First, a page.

CalPERS' board had already been briefed at closed and open session meetings last week, Ms. Taylor said.
CalSTRS officials will be adding the topic to the closed session agenda at the July 25-27 board off-site meeting, said Thomas Lawrence, spokesman for the $309.3 billion California State Teachers' Retirement System, West Sacramento, in an email.
On Monday, Ms. Ma sent letters to CalPERS and CalSTRS asking that the boards schedule special meetings to discuss the data breaches at both pension funds. CalSTRS had a data breach that "compromised the personal information of nearly 400,000 CalSTRS beneficiaries," Ms. Ma said in the letter to CalSTRS.
"After discussing the request with both CEOs, Treasurer Ma agreed that the information she requested could be provided directly to her office, with ongoing updates as they become available, and that a full briefing and further discussion could take place at the boards' public meetings in July," said Joe DeAnda, director of communications for Ms. Ma's office. "Ultimately, the treasurer wants to ensure that CalPERS and CalSTRS members — particularly the retirees and beneficiaries affected — continue to receive updates in a timely manner and are provided all the information they need to protect themselves from fraudulent activity, and that both organizations have the controls and procedures in place to prevent this type of breach in the future."
Ms. Ma is confident CalPERS and CalSTRS share these goals, he added.
On June 21, CalPERS reported that it had experienced a third-party cybersecurity breach affecting the personal information of 769,000 retirees, following a closed session committee meeting. Ms. Frost also discussed the breach at the June 22 board meeting.
The breach involved PBI Research Services/Berwyn Group, an organization that assists CalPERS with confirming participants' deaths to ensure proper payment and guard against overpayment. In response, CalPERS offered impacted retirees and their beneficiaries two years of credit monitoring and additional steps they can take to protect their information.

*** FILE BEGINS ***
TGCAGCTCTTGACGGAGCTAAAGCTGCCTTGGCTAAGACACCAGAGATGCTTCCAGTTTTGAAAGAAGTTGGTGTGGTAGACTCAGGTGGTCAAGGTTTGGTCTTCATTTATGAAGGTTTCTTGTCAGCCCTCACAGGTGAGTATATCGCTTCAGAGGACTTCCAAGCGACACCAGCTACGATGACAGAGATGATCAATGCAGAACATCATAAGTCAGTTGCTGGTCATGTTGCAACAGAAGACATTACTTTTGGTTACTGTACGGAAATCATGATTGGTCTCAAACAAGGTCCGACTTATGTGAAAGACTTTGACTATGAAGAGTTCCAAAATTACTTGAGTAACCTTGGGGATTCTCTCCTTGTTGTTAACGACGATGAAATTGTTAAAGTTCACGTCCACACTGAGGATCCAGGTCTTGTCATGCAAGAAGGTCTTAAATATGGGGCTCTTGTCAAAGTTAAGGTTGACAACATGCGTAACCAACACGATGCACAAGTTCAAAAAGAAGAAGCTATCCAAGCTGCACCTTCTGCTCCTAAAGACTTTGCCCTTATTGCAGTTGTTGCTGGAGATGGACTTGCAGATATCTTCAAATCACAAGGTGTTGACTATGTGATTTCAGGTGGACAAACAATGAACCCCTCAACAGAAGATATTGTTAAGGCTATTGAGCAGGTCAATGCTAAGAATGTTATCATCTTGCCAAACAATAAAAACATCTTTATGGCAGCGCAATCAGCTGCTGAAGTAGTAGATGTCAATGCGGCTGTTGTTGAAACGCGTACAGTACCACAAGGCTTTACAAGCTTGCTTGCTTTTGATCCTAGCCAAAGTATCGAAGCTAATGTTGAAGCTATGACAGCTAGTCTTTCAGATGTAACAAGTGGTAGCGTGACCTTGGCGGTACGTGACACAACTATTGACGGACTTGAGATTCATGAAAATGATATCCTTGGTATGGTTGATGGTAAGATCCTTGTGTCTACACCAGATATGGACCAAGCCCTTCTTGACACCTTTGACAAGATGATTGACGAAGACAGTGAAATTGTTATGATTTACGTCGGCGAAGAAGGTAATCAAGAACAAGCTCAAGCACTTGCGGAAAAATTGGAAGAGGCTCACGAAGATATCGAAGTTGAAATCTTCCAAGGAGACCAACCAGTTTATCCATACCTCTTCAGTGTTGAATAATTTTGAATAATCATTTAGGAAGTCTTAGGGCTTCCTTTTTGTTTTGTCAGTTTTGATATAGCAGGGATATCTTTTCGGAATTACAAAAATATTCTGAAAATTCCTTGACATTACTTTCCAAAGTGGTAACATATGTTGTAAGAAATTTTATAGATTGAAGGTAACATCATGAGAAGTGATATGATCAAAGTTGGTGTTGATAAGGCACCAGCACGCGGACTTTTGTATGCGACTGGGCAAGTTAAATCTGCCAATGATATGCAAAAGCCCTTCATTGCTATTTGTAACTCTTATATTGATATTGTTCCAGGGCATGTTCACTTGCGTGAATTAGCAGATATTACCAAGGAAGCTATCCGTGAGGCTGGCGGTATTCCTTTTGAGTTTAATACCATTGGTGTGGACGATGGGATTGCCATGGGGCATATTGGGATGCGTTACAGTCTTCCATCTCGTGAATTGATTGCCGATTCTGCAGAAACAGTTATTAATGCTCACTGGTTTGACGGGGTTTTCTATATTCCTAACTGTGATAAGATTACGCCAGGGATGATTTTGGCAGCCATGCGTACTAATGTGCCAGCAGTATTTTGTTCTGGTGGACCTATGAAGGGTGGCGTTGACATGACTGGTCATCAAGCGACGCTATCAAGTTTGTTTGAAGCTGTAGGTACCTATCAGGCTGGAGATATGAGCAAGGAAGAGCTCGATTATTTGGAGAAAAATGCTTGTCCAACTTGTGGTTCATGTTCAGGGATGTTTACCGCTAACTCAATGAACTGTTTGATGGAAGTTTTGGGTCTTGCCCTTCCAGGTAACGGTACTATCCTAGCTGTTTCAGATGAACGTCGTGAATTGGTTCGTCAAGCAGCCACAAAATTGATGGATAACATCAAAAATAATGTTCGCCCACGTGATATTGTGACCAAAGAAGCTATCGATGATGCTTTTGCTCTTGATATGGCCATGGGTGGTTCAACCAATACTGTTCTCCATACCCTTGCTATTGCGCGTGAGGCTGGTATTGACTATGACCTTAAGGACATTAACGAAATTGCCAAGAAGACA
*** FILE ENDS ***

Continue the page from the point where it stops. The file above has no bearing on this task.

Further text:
On Monday, CalSTRS acknowledged that it had also recently experienced a data breach involving PBI Research Services, affecting 415,000 participants and beneficiaries.
In her letter, Ms. Ma asked that during the special board meetings that staffs at each plan provide the boards a full accounting of the timelines of events, staff's actions once the breaches were detected, current data security measures and protocols, and plans to prevent future breaches. Ms. Ma sits on both boards.
CalPERS' Ms. Taylor said that on Tuesday she and CalPERS' Ms. Frost discussed the matter with Ms. Ma.
"The questions she (Ms. Ma) was asking were answered at our last meeting a week ago," said Ms. Taylor, who is tasked with deciding whether to call special board meetings.
CalPERS officials will be urging affected participants to accept the credit monitoring to help protect their personal information, Ms. Frost said in an interview.
CalPERS received 1,617 calls Tuesday. So far, the credit protection firm that CalPERS hired to provide credit monitoring, Experian, has enrolled 8,350 adults in credit monitoring. CalPERS' call center received 954 calls and 201 electronic messages between June 22 and June 27, and a dedicated PBIQuestions mailbox has received 425 emails, said Brad W. Pacheco, CalPERS spokesman, in an email.